Alternative treatments and pain therapies are definitely being pushed on a state level, and that's all gravy. But it's only a small part of the equation.

Edited by Arctic Mama
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A similar thing happened to my grandmother, but it made her end of life pain (via cancer) very very difficult to manage.  Probably she was happy to make the trade, though.

 

I'm sorry to hear about your grandmother.  I could definitely see that being an issue with my mum.  Her living will states that she would like pain killers used to make her comfortable even if they have the side-effect of shortening her life (this is legal here, so long as shortening life is not the main aim).  I know that this isn't always possible.

 

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First, I have to say I'm surprised that opiods are sent home with patients after c-sections. I was given Tylenol for one and Advil for my second, so I simply didn't know they did that.

 

Two, I thought that pharmacies shared info everywhere (not just in Fl). If they are not, I think they should be.

 

I don't know how a national emergency declaration is going to improve the situation. I think doctors need to take the lead here in being responsible for what they prescribe. They also need to be having very real conversations with their patients regarding risks and discussing other options. (Pharmacists should also be having these conversations with clients.)

 

But, I curious how much of this opiod problem is caused by written prescriptions. I have a sneaky suspicion that much of these drugs are being bought on the street. Maybe that's where a task force may be useful?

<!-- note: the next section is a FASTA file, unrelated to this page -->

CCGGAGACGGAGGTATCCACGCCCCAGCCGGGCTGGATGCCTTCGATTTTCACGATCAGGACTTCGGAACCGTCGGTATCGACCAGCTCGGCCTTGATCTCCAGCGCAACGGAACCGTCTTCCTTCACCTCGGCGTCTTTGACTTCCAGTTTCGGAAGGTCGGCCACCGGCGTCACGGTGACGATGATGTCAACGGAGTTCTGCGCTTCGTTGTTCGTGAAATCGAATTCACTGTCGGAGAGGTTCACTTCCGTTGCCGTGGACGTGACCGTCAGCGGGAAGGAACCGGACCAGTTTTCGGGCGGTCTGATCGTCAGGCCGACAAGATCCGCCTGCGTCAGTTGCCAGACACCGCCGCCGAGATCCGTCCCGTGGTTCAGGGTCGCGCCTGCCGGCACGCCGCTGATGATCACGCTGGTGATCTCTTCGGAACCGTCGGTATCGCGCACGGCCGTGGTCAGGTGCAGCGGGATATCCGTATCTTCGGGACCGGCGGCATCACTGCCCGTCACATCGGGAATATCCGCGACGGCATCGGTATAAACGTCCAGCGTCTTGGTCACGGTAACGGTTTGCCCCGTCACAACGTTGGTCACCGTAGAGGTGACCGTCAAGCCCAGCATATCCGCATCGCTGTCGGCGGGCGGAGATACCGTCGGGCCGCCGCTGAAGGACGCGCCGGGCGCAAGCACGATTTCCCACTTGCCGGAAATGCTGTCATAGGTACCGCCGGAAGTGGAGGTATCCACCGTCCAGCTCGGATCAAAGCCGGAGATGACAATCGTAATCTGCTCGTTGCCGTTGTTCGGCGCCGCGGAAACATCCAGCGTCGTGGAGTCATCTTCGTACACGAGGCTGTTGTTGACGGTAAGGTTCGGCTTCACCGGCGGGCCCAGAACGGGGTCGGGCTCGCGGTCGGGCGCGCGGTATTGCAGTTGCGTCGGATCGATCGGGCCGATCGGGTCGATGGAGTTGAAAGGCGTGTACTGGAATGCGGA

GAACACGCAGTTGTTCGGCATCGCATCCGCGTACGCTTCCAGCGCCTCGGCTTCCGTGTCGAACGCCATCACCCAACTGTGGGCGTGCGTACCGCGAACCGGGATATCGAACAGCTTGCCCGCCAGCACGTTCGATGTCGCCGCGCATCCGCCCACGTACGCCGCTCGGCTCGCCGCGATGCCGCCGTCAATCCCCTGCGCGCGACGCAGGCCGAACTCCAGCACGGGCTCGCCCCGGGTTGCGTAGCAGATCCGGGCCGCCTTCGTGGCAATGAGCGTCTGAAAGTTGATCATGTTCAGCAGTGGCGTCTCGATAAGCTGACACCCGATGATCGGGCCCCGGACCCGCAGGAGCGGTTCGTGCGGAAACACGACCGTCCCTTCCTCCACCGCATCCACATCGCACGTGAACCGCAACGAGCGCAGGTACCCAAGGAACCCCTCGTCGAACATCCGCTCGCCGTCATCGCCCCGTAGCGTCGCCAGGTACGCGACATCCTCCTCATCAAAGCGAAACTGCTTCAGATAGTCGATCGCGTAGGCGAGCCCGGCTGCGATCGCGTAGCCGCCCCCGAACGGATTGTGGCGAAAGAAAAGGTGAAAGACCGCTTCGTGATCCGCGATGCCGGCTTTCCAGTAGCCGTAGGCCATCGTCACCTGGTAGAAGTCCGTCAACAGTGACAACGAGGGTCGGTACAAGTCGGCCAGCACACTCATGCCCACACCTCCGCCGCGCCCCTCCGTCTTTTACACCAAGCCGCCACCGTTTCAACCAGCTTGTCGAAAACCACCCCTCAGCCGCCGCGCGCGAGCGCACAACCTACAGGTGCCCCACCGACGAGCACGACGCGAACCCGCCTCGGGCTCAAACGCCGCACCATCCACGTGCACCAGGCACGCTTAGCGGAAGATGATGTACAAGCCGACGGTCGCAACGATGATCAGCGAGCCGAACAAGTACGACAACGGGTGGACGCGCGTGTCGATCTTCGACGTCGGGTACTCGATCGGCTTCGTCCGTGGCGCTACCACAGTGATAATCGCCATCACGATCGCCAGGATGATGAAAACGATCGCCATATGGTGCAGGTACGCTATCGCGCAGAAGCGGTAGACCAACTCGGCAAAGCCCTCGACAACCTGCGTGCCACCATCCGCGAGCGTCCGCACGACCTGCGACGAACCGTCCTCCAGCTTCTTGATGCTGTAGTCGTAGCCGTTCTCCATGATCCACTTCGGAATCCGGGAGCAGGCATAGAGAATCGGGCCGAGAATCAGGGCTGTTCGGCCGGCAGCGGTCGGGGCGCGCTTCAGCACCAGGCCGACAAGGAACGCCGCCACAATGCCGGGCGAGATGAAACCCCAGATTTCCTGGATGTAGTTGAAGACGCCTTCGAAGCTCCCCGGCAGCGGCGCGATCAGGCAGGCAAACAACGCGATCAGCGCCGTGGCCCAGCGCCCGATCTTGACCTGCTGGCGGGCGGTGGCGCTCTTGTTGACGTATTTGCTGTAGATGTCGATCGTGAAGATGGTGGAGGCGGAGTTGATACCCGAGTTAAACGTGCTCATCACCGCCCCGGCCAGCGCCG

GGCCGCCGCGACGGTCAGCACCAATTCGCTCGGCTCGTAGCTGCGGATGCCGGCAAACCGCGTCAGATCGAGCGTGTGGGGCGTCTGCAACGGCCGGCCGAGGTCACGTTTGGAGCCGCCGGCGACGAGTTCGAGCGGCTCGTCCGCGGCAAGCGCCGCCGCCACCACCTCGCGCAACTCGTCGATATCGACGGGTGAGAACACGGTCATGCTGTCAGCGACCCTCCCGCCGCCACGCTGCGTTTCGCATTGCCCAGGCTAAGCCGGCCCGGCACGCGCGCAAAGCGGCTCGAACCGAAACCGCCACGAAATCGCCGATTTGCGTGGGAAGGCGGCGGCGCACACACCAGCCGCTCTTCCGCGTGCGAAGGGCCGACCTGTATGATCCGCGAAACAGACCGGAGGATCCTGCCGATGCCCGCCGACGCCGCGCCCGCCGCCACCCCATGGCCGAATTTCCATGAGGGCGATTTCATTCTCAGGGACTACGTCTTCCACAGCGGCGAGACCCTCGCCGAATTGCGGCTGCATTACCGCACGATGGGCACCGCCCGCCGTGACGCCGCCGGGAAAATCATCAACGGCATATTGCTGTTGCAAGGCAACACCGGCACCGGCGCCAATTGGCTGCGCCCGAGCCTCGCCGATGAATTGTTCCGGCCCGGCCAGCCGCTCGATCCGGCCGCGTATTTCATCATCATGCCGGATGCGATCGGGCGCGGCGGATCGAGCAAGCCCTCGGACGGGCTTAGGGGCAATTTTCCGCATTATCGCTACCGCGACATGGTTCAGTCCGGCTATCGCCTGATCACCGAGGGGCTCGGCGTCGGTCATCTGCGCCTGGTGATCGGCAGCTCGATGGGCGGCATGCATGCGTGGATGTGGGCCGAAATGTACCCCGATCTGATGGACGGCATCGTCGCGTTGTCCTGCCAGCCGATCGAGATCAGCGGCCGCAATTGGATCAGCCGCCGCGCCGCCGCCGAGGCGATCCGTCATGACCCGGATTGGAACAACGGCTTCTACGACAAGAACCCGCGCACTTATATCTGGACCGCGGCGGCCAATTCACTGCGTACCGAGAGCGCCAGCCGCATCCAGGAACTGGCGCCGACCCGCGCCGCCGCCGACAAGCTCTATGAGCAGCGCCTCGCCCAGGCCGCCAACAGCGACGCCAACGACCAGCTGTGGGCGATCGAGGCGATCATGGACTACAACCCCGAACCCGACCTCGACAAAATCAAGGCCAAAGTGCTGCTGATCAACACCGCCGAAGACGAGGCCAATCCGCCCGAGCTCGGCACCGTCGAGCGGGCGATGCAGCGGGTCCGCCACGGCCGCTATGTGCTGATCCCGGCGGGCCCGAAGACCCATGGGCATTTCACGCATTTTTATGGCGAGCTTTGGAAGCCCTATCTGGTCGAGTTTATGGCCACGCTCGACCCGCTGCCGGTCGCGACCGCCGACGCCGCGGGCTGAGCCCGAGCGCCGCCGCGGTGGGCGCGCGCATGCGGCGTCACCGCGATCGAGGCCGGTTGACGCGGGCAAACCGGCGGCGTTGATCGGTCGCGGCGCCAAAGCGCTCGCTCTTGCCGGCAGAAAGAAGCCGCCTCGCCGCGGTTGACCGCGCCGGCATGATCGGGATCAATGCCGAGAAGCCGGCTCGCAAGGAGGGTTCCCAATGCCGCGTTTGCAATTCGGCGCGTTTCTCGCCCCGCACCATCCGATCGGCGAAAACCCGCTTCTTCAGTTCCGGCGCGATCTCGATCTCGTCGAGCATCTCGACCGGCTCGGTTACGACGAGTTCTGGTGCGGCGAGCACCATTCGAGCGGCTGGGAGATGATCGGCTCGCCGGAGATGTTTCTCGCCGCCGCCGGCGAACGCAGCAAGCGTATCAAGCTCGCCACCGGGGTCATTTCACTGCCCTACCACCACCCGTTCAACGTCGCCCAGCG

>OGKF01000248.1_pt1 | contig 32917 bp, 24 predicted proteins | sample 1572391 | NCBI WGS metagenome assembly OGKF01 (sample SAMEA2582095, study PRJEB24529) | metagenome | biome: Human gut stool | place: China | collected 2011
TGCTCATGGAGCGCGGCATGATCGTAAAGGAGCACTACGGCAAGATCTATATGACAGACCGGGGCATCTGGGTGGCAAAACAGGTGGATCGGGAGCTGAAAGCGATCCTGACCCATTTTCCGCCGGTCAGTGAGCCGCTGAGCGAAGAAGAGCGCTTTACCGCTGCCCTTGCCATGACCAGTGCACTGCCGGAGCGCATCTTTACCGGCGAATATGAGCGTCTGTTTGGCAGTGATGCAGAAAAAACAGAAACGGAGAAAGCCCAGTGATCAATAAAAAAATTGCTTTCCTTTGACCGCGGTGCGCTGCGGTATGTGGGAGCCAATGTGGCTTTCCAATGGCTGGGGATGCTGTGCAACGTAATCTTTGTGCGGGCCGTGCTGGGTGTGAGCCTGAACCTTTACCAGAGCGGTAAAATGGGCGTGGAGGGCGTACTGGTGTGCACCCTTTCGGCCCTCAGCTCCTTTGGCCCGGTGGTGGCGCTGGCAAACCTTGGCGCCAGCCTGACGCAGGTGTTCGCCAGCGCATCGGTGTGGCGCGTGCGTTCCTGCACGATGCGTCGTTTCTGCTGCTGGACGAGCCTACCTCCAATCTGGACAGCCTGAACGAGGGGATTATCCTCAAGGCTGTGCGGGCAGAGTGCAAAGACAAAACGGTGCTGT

Forget csection. They offered me pain medicine after I gave birth compmetely naturally. Ummm, hello I just gave birth with no drugs, no thanks.

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Forget csection. They offered me pain medicine after I gave birth compmetely naturally. Ummm, hello I just gave birth with no drugs, no thanks.

The after pains were worse after my completely natural precipitous labor than the one with induction and the self starter with epidural. Probably were the most painful part of that birth! Evening breastfeeding sessions were awful. Of course I was still puking (a day later, a week later, a year later...) after that birth so narcotic meds weren't a good option.

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Just wondering what you think....I was thinking about this thread and about how short hospital stays are compared to what they used to be--for example I think my mom stayed in the hospital close to a week with me. And maybe outpatient surgery was quite rare? I have no basis for this thought except my own vague memories of things. But you were "better" when you left the hospital and therefore didn't need as many narcotic pain meds when you went home. The pain was managed in the hospital by professionals. Now you are sent home the same day with a prescription. Those of you who are older or more knowledgeabiut such things what do you think?